The organization of the body of men constituting the personnel of the Reclamation Service, whose field of operations covers so large a territory, though necessarily difficult, has been satisfactorily accomplished, and precedents have been established along approved lines. The general allotment of funds has been made with a view to the greatest benefit to the greatest number, and from the broad standpoint of the welfare of the country as a whole.
One of the important features in the evolution of the irrigation work is the development of power, which the numerous dams and, drops in canals make possible. Plans were made to transmit the power being developed in many sections of the arid regions, by means of electricity, to points more or less distant, there to be used for raising underground waters, pumping waters lying above the line of gravity canals, or for various other purposes, and attention was also given to the character of the soils and of the water to be used upon them, the materials used in the construction of the works, and numerous other details incident to reclamation by irrigation.
Under two special appropriations of \$30,000 each, carried by the urgent deficiency bill approved February 18, 1904, and the general deficiency bill approved April 27, 1904, the Director of the Geological Survey was authorized to construct and operate at the Louisiana Purchase Exposition a plant for testing the coals and lignites of the United States, in order to determine their fuel values and the most economic method of their utilization for different purposes, it being provided that all testing machinery and all coals and lignites to be tested 'should be contributed free of charge to the Government. For carrying out the provisions of these acts the Director appointed a committee, consisting of Edward W. Parker, Joseph A. Holmes, and Marius R. Campbell, to direct the construction and operation of the plant. This committee received the heartiest cooperation from the manufacturers of such equipment as was needed for the installation of the plant, from the railroad companies in freight concessions and transportation for the experts and their assistants, and from the coal operators in the furnishing of coal in carload lots for testing purposes. Although the utmost expedition was used in the construction of the plant, it was not until the first of September that the testing work actually began. Between the first of September and the close of the exposition 65 carload samples of coal for testing purposes were received, and the results of the investigation were published in a preliminary report issued as Geological Survey Bulletin No. 261. The coals tested were received from 17 States and Territories, and much valuable information regarding the best uses to which the different coals may be put was obtained.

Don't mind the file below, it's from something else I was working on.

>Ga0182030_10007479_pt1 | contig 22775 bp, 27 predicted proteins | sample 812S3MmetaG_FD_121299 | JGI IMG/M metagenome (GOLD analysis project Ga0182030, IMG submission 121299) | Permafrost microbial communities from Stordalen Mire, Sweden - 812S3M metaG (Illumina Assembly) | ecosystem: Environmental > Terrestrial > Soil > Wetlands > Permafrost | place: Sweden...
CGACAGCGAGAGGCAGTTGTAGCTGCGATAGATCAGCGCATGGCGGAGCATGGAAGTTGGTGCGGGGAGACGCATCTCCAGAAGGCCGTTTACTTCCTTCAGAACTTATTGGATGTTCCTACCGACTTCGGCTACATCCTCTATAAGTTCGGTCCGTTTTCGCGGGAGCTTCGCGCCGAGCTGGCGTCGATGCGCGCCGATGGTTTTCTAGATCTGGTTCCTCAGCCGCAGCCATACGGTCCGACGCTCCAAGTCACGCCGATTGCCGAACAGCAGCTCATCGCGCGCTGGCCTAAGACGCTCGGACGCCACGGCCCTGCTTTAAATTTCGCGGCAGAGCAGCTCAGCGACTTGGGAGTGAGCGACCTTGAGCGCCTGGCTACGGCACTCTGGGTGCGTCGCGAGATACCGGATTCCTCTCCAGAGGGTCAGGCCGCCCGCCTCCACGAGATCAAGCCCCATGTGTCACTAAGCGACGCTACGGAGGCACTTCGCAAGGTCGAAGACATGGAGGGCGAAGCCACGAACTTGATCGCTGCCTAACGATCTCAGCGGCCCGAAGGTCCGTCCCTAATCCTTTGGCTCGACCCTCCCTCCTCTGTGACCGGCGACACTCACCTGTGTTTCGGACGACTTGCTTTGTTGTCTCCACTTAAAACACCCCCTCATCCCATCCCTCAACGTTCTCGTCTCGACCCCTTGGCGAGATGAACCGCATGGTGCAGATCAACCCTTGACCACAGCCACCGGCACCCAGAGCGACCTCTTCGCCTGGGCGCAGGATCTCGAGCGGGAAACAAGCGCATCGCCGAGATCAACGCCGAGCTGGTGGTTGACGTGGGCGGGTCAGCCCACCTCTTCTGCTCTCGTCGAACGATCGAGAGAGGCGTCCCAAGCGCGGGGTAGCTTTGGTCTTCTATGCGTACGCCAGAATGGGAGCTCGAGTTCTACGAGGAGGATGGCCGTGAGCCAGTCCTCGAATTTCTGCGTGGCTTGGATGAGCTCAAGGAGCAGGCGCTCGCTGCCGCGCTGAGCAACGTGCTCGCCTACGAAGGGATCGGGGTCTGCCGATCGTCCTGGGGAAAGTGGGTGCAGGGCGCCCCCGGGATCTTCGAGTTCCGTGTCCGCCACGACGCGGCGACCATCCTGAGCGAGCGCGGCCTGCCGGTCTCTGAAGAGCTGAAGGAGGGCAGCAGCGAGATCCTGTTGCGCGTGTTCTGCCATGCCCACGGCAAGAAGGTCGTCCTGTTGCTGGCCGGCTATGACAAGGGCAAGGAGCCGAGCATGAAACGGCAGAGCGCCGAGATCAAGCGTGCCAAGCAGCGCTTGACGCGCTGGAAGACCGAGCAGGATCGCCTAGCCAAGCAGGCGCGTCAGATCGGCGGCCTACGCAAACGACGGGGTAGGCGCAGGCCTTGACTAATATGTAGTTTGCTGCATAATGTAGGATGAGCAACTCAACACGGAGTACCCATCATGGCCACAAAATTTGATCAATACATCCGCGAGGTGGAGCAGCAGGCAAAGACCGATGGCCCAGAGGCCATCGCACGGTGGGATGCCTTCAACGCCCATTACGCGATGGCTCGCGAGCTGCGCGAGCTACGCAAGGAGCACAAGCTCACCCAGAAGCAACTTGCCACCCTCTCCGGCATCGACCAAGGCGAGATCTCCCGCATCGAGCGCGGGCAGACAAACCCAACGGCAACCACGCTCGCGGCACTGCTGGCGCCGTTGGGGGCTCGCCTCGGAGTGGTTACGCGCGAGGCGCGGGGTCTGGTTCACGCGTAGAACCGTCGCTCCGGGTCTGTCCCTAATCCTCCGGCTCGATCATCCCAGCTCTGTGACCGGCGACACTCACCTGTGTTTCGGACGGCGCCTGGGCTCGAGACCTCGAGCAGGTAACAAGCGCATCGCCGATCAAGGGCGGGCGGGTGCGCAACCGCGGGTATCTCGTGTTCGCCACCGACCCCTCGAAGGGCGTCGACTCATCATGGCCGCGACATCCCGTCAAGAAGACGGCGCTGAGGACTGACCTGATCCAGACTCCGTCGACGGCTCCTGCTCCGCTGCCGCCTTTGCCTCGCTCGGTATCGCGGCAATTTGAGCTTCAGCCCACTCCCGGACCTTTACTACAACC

One of the most important facts developed during this investigation is the possibility of utilizing the vast lignite resources of the West in the manufacture of producer gas, it having been shown that a higher grade of this gas can be obtained from lignite than from ordinary bituminous and anthracite coal. The investigation also showed that the slack or fine coal produced at the dry, noncoking bituminous coal mines of the middle West, large quantities of which are now being wasted, can be profitably utilized by briquetting.